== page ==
“Did you notice that our global energy use grew from 2 trillion to about 13 trillion kg oil equivalent, or 6.5 fold increase from 1960 to 2014?” she countered, “And that every GJ of energy that we used resulted in extracting, using, and discarding more materials? It increased our consumerism, allowing us to go on as if nothing was wrong about the economic decisions we make. It resulted in economic activities that caused the destruction of mountains, rivers, forests faster and faster with machines running on energy, that do not fatigue or respond to destruction. And consequently it also destroyed biodiversity, natures bio-geo chemical cycles, the climate and weather that sustain life on earth. We move to more energy intensive farming changing the economics for the farmer and consequently unleashing social consequences. We make more and more powerful machines running on energy to do everything faster, accelerating the destruction of a liveable planet. How would your green energy change this?”

He was silent. She continued, “. Yet, you’ve never asked how much economic activity per square km is liveable? Did you know that India increased its GDP per square km 813 fold from 12 thousand INR to almost a million INR per square km from 1960 to 2018?”

He had never thought about what GDP per square meter was good. This did seem to have grown absurdly. If she was right in framing it this way, surely there would be a limit to the GDP that could happen in one square meter? 

“How caring have you been of all the community of life that shares our planet with us and makes it liveable?” her kind eyes had a distressed look as she continued, “Isn’t it time we scaled down human activity per Ha to that which respectful and caring of the community of life and ensures ecological integrity?”

He hardly recognized life other than his own and, sometimes, the humans that surrounded him. The idea of the community of life was a shock. Yes, we did in fact share the planet with other life.

“So what would you have me and the world do” he asked resignedly.

“As long as you make economic decisions, you will keep repeating economic decisions as they will reward you in the short term while destroying the planet that sustains you in the long term. As long as you believe it is a energy decision about moving to green energy, you will continue your greed for more and more things, and for power.” Her hands waved as she explained.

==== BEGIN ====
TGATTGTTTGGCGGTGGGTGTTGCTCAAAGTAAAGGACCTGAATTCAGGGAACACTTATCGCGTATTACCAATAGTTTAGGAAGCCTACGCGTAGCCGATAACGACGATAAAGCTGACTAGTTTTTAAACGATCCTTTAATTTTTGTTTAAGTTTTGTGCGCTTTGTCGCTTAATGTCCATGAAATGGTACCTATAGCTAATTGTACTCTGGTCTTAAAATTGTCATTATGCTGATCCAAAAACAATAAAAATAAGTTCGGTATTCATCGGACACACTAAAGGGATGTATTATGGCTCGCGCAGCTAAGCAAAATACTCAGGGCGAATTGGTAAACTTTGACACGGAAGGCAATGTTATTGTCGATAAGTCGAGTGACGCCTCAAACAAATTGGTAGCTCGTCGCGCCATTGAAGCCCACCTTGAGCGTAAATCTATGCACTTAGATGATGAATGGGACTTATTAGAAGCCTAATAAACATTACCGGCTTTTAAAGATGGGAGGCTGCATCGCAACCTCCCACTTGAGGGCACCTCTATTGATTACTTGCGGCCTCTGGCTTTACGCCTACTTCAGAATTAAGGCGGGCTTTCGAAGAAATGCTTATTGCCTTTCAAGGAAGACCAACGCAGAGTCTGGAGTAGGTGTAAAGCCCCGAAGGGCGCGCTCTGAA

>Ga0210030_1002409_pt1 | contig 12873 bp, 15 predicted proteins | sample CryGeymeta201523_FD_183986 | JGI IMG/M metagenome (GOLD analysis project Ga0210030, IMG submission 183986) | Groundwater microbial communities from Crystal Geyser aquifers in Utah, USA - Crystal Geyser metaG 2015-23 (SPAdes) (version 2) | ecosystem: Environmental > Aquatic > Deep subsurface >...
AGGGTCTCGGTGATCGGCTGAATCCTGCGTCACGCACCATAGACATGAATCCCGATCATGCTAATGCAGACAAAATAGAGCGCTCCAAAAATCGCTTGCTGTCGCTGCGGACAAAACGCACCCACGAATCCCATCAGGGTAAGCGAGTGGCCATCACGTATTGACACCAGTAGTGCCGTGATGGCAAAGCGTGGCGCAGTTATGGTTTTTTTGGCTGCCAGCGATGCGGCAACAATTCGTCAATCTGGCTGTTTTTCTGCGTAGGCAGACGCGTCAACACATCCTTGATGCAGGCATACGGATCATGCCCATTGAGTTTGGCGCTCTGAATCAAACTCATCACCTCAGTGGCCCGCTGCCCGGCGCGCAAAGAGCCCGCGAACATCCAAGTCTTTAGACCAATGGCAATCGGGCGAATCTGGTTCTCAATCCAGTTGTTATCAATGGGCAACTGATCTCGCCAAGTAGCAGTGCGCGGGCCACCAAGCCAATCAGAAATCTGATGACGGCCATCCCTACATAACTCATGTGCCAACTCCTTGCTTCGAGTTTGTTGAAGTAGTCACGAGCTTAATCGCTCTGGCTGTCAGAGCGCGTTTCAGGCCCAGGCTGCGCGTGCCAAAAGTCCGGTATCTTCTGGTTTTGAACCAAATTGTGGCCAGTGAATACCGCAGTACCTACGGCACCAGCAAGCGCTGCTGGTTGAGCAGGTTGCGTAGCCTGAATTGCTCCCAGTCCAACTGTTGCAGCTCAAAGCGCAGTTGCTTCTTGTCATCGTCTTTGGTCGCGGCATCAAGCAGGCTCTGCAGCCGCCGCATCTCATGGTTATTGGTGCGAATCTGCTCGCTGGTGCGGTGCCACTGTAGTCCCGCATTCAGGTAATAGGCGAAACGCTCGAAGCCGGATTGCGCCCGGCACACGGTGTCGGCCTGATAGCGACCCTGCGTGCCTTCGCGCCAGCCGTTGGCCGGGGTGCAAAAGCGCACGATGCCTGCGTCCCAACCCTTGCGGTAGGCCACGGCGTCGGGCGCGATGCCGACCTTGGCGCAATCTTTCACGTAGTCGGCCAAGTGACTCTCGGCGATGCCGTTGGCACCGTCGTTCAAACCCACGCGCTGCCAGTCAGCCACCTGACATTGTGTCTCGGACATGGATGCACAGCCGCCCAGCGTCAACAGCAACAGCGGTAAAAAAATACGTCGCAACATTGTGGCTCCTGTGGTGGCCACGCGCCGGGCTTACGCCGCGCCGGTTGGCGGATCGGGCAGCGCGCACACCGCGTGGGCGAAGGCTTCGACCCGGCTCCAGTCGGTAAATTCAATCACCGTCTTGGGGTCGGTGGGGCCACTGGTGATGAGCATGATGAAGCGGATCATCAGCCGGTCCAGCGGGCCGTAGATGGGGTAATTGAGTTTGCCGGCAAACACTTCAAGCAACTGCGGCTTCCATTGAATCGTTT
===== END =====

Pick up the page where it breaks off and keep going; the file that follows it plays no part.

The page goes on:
He looked at her, almost in a plea to help him find a way forward.

“An economy, driven by fossil fuels or renewables, is still an economy, irreverent, uncaring, disrespectful to the community of life, exploiting the planet, and rewarding the destruction of that which sustains life.” She stated firmly. “Isn’t it time to accept that you’re addicted to ambition, greed, and the economic and social structures we have built that reward unethical behaviour? Isn’t it time to make moral decisions?

Isn’t it time you contributed to rebuild an ethical society that respects and cares for the planet and the community of life? Isn’t it time our children recognized the environment as the true mother of life, not the economy that has been imprinted on us by those who are rewarded by the economy?”

But we’ve grown up imprinted to believe that economics is the purpose of our existence. We learnt to  evaluate the value of everything in money and power, not the intrinsic value of the thing itself, not beauty, care, or respect. The environment for many is just something “out there” to visit for a vacation or to own for a farmhouse. We’ve grown up being told that it has no economic value.

We ignore that economics has not solved, and cannot solve, inequality, hunger, shelter, intolerance, health, unsustainability, environmental destruction, or the climate crisis.

Economic principles allow us to reward bad consequences that destroy the sacred, show irreverence, are uncaring, even disrespectful, or even destroy life. They allow us to remain trapped in the short term over the Short NOW, the lifetime of a child born now. 

Is the environment more important than the economy? The choice is ours to make.


#All views expressed in this column are those of the author and/or individuals or institutions quoted within it and Pune365 does not necessarily subscribe to them. 

Anupam Saraph

Anupam Saraph

Dr. Anupam Saraph grew up in a Pune that was possibly a tenth of its current expanse and every road was lined by 200 year old trees. He’s committed to the cause of de-addicting the short-termers.

He can be reached @AnupamSaraph
Anupam Saraph